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Last Updated Monday November 20 2017 12:55 AM IST

The call of the print

P. Kishore
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Books

A DySP calls up one fine morning and instructs that his son, aged 10, has written a few poems that have to be compiled into a book. The boy with the sudden uncontrollable literary flourish is to be sent to the publisher’s. What needs to be done have to be done...

Such calls are common to publishing houses because these days, all have become poets and when the tally of their emotional exuberance crosses ten in number, they would want all of those ‘gems’ to be packed into a book.

The tendency to publish extends to stories, novels and even memoirs. Not only children, but also those on the wrong side of sustainable age harbour such desires. When the pressures of such people increased, publishers found out a solution and called it Self Publishing. Under this ‘publishing’ model, books would be printed, bound and packed- ready to be marketed with the publisher’s name and label. The author needs to pay for this and then start marketing it. This, perhaps, is exactly what the bespectacled man (or woman) across the street would have done before claiming that they have published a book with a reputed publisher. When you get a chance to get hold of the book and peruse the content, you would soon understand that the publisher is a subsidiary of this 'reputed publisher.'

When publishers were flooded with mediocre manuscripts of wannabe writers and poets, they could either dump them in the nearest dust bin or publish them at the expense of the wannabe writer. It is obvious what option makes sound business sense. So a subsidiary was incorporated to publish such material and the published material-made beautiful and appealing-would be send back to the author, en masse.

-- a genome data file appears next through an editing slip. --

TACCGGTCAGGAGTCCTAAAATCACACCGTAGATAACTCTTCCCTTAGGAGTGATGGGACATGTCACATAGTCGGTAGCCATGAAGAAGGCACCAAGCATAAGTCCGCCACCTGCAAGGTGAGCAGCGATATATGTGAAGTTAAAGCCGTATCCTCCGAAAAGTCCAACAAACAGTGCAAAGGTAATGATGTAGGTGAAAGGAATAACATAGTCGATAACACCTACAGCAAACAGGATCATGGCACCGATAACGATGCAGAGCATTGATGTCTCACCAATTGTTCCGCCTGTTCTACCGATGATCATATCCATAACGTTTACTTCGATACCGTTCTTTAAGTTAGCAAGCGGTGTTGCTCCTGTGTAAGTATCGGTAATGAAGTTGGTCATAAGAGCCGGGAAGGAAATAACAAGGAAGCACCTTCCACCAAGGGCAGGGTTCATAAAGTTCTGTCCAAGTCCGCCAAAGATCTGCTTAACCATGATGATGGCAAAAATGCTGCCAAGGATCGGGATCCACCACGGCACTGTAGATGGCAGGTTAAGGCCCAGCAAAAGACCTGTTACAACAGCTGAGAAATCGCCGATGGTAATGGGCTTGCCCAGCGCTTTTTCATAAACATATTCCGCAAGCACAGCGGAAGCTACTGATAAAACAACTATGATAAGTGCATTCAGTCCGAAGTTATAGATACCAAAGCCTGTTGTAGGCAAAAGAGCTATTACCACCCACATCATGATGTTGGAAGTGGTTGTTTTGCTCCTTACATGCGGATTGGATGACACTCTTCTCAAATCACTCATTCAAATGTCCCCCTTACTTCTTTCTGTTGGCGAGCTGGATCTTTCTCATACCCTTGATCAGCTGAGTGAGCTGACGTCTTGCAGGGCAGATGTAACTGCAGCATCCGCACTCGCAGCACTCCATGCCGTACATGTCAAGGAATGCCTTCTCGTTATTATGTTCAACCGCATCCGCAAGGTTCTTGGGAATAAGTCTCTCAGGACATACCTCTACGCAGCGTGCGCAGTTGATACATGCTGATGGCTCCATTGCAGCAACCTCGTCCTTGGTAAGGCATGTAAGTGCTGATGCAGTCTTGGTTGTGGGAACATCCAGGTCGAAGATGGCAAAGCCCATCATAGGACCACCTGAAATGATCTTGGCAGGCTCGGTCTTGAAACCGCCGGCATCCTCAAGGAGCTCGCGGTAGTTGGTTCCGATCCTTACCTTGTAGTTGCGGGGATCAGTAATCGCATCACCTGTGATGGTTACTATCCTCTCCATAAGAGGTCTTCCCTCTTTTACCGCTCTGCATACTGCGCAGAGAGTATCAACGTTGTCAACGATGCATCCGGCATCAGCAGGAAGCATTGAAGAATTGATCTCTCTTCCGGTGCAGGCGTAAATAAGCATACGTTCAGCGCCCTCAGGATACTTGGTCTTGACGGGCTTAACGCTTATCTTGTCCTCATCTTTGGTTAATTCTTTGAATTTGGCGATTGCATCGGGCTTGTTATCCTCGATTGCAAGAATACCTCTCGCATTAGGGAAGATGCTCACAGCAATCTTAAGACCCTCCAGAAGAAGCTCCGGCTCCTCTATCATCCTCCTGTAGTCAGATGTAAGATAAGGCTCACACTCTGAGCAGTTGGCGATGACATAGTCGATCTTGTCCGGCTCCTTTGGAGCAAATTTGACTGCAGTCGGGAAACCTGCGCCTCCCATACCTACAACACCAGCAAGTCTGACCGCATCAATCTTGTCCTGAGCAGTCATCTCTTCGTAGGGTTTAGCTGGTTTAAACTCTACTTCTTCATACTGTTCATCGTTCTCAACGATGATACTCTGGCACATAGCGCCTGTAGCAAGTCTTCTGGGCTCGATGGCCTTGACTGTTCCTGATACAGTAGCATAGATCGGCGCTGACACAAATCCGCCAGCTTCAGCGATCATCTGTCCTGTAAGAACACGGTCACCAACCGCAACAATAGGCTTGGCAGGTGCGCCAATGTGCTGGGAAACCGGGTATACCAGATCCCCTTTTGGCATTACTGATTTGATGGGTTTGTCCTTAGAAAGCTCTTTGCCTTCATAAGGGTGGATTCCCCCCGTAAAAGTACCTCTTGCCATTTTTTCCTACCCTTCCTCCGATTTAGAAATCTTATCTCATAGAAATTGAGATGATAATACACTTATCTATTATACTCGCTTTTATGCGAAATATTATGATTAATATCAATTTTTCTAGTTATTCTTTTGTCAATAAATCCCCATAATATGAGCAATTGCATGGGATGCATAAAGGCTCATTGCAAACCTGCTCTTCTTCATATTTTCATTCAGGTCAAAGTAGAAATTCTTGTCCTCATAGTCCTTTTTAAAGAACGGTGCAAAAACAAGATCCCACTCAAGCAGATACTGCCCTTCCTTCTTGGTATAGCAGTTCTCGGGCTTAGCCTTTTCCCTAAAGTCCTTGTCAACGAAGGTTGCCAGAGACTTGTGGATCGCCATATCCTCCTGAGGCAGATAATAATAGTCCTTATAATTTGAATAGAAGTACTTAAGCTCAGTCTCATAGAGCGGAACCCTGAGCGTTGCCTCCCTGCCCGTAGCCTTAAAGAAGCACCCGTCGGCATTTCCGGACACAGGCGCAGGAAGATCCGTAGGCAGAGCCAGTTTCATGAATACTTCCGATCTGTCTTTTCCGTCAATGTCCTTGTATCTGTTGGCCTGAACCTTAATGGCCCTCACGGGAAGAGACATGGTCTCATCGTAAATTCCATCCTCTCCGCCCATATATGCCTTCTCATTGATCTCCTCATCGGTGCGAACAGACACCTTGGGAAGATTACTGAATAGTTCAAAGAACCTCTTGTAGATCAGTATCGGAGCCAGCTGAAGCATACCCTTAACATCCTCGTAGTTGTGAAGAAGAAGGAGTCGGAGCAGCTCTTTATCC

Such books usually end up as unread copies on shelves of small libraries or book stores, as books marked to be given away in personal collections or as coffee table books that only serves the purpose of paper weights in their lifetimes. Such an author with wound never have to search for another gift because the books can be thrust on any unsuspecting host or visitor. Finally, when the remaining books become too onerous to maintain, they will find their rightful place in the yard of a scrap market that is farthest away from home of the author.

A prominent English publishing house with foreign origins has many schemes to cater to such authors. A 200-page book would cost you Rs 1.5 lakhs to Rs 2 lakhs, handling charges Rs50,000 would be extra. Since such people have an array of translators and editors at their disposal, the literary pieces would soon be transported back to the author in one piece.

Now that many children have started to write after reading Harry Porter, such publishing houses are making a quick buck exploiting the sentiments of parents who want their children to be famous. Some enterprising parents, who are ‘Hari Potters’ themselves, try to publish their kids' books at low-cost local printers. Perhaps it is a business opportunity for small presses to look out for.

The downside of such unrestrained, torrential creativity is that some good works are also easily missed in the melee. In some rare cases in the state, good books received good response from critics and the authors were soon approached by the publisher. The publishing business has helped to highlight the rare author or literary work of quality - as happened in the case of English professor Hayarunnisa's Butter Fingers, which was accepted by Puffin Books, a unit of Penguin Books.

Tail Piece: New Malayalam poets who felt that their works were not receiving adequate response have now started to translate their works into English. The left side page of their book would carry the Malayalam poem, while the right side pages of the book would carry the translated version; call it a literary double whammy.

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